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In Mali Women’s Prison, Inmates Face A Long Wait

A detainee tries on a dress in the sewing atelier of the Bolle re-education and rehabilitation detention centre for women in Bamako on May 21, 2021. (Photo by Michele Cattani / AFP)

 

Laughing children, yoga classes, job-training sessions: Mali’s only women’s prison is a far cry from the squalid, overcrowded jails found elsewhere in the war-torn Sahel.

Once past the rusty doors and ochre-coloured walls of the Bolle penitentiary in the capital Bamako, there is little indication that this is a prison at all.

Women pound millet as their children play around a slide in the nursery.

A long-time prisoner who gave her name as Mariam told AFP that there is a strong sense of solidarity among the 144 inmates.

“We stick together,” said Mariam, adding that new arrivals are welcomed.

Bolle is one of the only women’s prisons in Africa’s Sahel region, which has been plagued by a brutal jihadist conflict since 2012.

 

A hairdresser detainee tends to another detainee in the Bolle re-education and rehabilitation detention centre for women in Bamako on May 21, 2021. (Photo by Michele Cattani / AFP)

 

Standards are far higher than other in prisons in Mali, where male criminals and jihadists are crammed into dark and filthy cells.

“We don’t consider Bolle a detention centre,” said Babou Togora, an official from Mali’s prison service.

The penitentiary is similar to others in the Sahel in some respects, however.

 

Detainees are seen working on soap production in the Bolle re-education and rehabilitation detention centre for women in Bamako on May 21, 2021.  (Photo by Michele Cattani / AFP)

 

– Delays –
Most of the inmates are yet to stand trial because of lengthy delays in the former French colony’s under-resourced legal system.

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A Nigerian woman in the courtyard, who declined to be named, said she has been imprisoned for 19 months, awaiting trial.

“That’s how it is here,” she said, in heavily accented French, with a smile.

About two-thirds of the women are in a similar position, according to prison authorities.

Nineteen of the inmates hail from surrounding Sahel countries, with some coming from as far away as Nigeria and Zimbabwe.

Founded in 1999, Bolle has its origins in the turmoil triggered by Mali’s 1991 coup d’etat.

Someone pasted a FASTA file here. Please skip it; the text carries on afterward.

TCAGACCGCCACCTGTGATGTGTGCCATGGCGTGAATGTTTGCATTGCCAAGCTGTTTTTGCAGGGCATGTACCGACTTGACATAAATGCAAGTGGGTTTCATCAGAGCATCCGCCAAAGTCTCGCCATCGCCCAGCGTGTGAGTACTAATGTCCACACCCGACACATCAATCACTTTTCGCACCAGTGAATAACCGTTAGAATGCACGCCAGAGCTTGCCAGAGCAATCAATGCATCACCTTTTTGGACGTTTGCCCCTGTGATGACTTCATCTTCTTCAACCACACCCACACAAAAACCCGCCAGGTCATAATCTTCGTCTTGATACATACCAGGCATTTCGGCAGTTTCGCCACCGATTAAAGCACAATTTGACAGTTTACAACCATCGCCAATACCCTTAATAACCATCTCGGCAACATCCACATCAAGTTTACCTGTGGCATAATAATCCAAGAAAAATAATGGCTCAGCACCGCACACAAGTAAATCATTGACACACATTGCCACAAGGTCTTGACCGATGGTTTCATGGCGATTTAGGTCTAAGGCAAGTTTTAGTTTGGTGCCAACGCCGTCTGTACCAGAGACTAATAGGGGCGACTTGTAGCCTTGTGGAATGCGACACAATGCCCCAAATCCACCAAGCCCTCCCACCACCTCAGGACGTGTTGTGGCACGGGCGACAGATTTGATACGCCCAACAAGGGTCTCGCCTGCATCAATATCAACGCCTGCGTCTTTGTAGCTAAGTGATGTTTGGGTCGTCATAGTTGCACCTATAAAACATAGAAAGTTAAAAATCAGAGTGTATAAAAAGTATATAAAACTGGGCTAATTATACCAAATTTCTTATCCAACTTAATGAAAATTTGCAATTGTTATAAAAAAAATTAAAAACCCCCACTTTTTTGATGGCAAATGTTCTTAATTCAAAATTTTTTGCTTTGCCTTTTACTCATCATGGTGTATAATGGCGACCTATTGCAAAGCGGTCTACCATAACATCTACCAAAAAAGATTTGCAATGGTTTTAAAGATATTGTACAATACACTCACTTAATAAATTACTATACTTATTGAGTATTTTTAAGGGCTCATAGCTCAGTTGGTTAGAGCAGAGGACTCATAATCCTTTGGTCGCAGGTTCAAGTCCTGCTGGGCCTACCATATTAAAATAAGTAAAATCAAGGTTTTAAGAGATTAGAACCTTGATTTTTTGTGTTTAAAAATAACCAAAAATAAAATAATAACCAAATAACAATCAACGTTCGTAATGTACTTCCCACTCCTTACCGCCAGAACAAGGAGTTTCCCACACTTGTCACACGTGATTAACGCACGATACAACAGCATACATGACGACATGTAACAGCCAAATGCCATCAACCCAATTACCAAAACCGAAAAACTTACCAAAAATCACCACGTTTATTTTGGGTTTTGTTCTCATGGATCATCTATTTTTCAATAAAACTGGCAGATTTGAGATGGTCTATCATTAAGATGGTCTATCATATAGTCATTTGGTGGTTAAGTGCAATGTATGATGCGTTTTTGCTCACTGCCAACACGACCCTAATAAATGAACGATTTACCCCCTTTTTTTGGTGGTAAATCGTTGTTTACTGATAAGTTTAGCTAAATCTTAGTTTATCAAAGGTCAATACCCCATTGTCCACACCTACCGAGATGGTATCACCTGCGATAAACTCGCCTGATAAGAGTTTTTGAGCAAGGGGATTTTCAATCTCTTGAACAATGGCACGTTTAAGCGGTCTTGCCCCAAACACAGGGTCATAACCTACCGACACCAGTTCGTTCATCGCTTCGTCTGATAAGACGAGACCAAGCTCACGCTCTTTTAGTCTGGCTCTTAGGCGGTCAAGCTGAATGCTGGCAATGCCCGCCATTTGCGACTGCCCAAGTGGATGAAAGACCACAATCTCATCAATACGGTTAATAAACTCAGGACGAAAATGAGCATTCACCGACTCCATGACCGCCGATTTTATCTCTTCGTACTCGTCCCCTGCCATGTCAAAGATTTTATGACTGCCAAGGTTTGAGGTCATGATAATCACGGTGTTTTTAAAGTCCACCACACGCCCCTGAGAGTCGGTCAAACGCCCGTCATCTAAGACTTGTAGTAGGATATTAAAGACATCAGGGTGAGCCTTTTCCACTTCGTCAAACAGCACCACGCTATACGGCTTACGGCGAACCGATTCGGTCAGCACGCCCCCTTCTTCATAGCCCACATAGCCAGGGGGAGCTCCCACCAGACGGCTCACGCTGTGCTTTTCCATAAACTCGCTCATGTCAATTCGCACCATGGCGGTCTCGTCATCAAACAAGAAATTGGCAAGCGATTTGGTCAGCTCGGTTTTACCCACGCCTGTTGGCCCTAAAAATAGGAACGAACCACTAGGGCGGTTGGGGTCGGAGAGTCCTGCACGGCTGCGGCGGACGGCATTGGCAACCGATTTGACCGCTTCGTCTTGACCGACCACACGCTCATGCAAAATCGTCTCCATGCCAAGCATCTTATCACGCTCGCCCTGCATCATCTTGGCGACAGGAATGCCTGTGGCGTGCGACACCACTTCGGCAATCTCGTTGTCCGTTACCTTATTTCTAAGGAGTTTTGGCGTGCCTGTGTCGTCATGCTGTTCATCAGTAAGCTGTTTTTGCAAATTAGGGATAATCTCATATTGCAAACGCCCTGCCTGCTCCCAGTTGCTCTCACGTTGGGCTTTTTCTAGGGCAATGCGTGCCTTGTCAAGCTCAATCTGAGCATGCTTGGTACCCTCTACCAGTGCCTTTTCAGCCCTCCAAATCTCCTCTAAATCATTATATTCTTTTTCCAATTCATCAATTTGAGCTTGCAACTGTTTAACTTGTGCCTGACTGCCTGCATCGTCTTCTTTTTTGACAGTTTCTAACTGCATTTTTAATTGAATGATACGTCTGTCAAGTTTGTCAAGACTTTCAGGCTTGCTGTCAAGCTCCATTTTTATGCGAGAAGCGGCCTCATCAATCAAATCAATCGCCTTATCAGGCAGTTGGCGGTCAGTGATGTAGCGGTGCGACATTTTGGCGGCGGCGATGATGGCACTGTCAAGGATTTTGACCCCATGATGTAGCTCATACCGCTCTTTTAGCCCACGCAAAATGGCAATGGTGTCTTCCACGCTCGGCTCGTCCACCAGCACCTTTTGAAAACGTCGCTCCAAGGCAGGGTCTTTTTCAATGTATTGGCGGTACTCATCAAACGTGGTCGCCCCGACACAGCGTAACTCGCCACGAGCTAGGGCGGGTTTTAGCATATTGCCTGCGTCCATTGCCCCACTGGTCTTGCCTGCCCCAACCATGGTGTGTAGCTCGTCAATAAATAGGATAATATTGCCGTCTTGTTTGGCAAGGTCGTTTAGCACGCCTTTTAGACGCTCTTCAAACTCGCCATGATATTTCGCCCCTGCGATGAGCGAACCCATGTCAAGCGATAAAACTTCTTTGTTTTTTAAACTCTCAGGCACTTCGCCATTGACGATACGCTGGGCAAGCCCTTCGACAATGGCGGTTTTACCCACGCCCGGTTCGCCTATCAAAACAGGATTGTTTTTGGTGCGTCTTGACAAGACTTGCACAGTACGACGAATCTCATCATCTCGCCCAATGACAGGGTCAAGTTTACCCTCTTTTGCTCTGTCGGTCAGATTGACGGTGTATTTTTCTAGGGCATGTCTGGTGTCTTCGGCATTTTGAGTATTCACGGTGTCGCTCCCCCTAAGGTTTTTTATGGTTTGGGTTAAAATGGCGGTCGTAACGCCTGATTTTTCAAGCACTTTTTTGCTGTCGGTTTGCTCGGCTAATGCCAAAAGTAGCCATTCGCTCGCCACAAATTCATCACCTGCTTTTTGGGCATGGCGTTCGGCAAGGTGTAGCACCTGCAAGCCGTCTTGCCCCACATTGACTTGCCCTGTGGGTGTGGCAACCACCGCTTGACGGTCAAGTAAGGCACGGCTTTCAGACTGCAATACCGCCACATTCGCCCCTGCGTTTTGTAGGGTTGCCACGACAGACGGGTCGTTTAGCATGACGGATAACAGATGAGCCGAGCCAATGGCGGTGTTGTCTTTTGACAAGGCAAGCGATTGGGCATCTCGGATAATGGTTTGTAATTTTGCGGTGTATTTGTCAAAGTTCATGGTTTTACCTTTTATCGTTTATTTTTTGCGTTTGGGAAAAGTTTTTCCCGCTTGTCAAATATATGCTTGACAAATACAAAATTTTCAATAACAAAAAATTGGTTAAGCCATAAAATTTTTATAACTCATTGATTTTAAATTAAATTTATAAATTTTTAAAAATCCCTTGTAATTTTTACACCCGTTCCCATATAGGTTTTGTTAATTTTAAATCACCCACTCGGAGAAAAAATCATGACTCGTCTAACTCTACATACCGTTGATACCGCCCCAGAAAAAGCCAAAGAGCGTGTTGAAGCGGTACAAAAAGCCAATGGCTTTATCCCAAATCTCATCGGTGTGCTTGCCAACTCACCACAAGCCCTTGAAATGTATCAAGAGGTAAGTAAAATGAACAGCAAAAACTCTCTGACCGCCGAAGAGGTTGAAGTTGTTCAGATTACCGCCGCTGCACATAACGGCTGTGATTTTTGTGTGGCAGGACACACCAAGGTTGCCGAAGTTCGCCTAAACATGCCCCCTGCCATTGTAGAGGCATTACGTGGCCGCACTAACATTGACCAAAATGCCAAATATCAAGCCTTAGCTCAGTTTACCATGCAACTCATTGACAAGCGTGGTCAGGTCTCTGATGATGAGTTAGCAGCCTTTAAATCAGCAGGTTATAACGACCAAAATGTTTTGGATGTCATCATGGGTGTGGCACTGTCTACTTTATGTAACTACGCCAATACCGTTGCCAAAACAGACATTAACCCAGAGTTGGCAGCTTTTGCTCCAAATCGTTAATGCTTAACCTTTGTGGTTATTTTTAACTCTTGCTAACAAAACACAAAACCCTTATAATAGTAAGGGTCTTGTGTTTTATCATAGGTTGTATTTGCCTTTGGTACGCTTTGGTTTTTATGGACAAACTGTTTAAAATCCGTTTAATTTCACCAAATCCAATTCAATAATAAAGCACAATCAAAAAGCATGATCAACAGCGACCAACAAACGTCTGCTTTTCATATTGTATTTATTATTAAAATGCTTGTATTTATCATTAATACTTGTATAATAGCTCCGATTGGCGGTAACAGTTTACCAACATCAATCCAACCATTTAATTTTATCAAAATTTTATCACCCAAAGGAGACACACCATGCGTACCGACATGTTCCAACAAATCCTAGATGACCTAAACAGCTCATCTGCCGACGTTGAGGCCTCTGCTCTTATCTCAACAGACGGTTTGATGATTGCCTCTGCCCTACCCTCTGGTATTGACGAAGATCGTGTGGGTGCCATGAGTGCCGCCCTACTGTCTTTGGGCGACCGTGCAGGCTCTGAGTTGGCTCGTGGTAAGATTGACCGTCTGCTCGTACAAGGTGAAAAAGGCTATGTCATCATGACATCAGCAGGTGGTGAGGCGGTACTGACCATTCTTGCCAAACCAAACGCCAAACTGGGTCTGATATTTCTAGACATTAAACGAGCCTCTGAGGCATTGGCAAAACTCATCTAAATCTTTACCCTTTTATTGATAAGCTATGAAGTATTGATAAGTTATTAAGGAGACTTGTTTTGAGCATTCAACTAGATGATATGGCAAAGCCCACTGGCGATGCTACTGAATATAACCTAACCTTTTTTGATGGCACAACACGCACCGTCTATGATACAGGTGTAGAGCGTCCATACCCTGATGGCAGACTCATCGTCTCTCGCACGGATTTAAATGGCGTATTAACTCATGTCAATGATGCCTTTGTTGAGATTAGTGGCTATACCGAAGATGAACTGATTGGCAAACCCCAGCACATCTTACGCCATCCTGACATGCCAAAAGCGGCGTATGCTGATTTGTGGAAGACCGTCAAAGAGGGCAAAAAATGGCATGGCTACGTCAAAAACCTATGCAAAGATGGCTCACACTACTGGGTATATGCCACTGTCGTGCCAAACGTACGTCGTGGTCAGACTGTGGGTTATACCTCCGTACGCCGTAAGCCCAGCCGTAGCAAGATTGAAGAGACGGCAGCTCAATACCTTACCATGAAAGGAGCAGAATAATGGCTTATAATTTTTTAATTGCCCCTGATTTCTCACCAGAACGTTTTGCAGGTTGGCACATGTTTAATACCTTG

During the putsch, male prisoners reportedly preyed upon female inmates.

 

A detainee carries her baby in the Bolle re-education and rehabilitation detention centre for women in Bamako on May 21, 2021.  (Photo by Michele Cattani / AFP)

 

The central prison in Bamako was one facility where men “took advantage of the revolution to abuse the female inmates,” according to Inspector Gabriel Flazan Sidibe, Bolle’s deputy warden.

Other prisons in Mali still contain women’s sections. But Sidibe said “we are doing everything to group them” at Bolle.

– ‘To err is human’ –
Bolle’s inmates are detained on charges of everything from infanticide to assault and involvement in the drug trade.

One prisoner, who was released a few months ago, had been detained on terrorism charges.

Many inmates are put behind bars up along with their children, who are innocent of any crime.

Binta, a woman in her twenties convicted of fraud two years ago, is locked up with her young son Nabil.

She said the boy’s father comes to the prison several times a week to take him for car rides around the city, but that Nabil cries when he has to return to jail.

 

A detainee carries her baby in the Bolle re-education and rehabilitation detention centre for women in Bamako on May 21, 2021. – Bolle is one of the only female prisons in the semi-arid Sahel, a poor African region which has been plagued by a brutal jihadist conflict since 2012.
Standards are far higher than other in prisons in Mali. (Photo by Michele Cattani / AFP)

Moussa Bagayoko, from a local NGO that aids the imprisoned children, said that “they didn’t do anything to end up here — it’s their mothers who did something wrong.”

He added that the foreign funding on which Bolle relies is becoming increasingly rare.

Mariam, who is serving a 20-year sentence for killing one of her husband’s other wives, said that “we need a presidential pardon”.

“To err is human,” she added. “No one is perfect in life.”

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Written by PH

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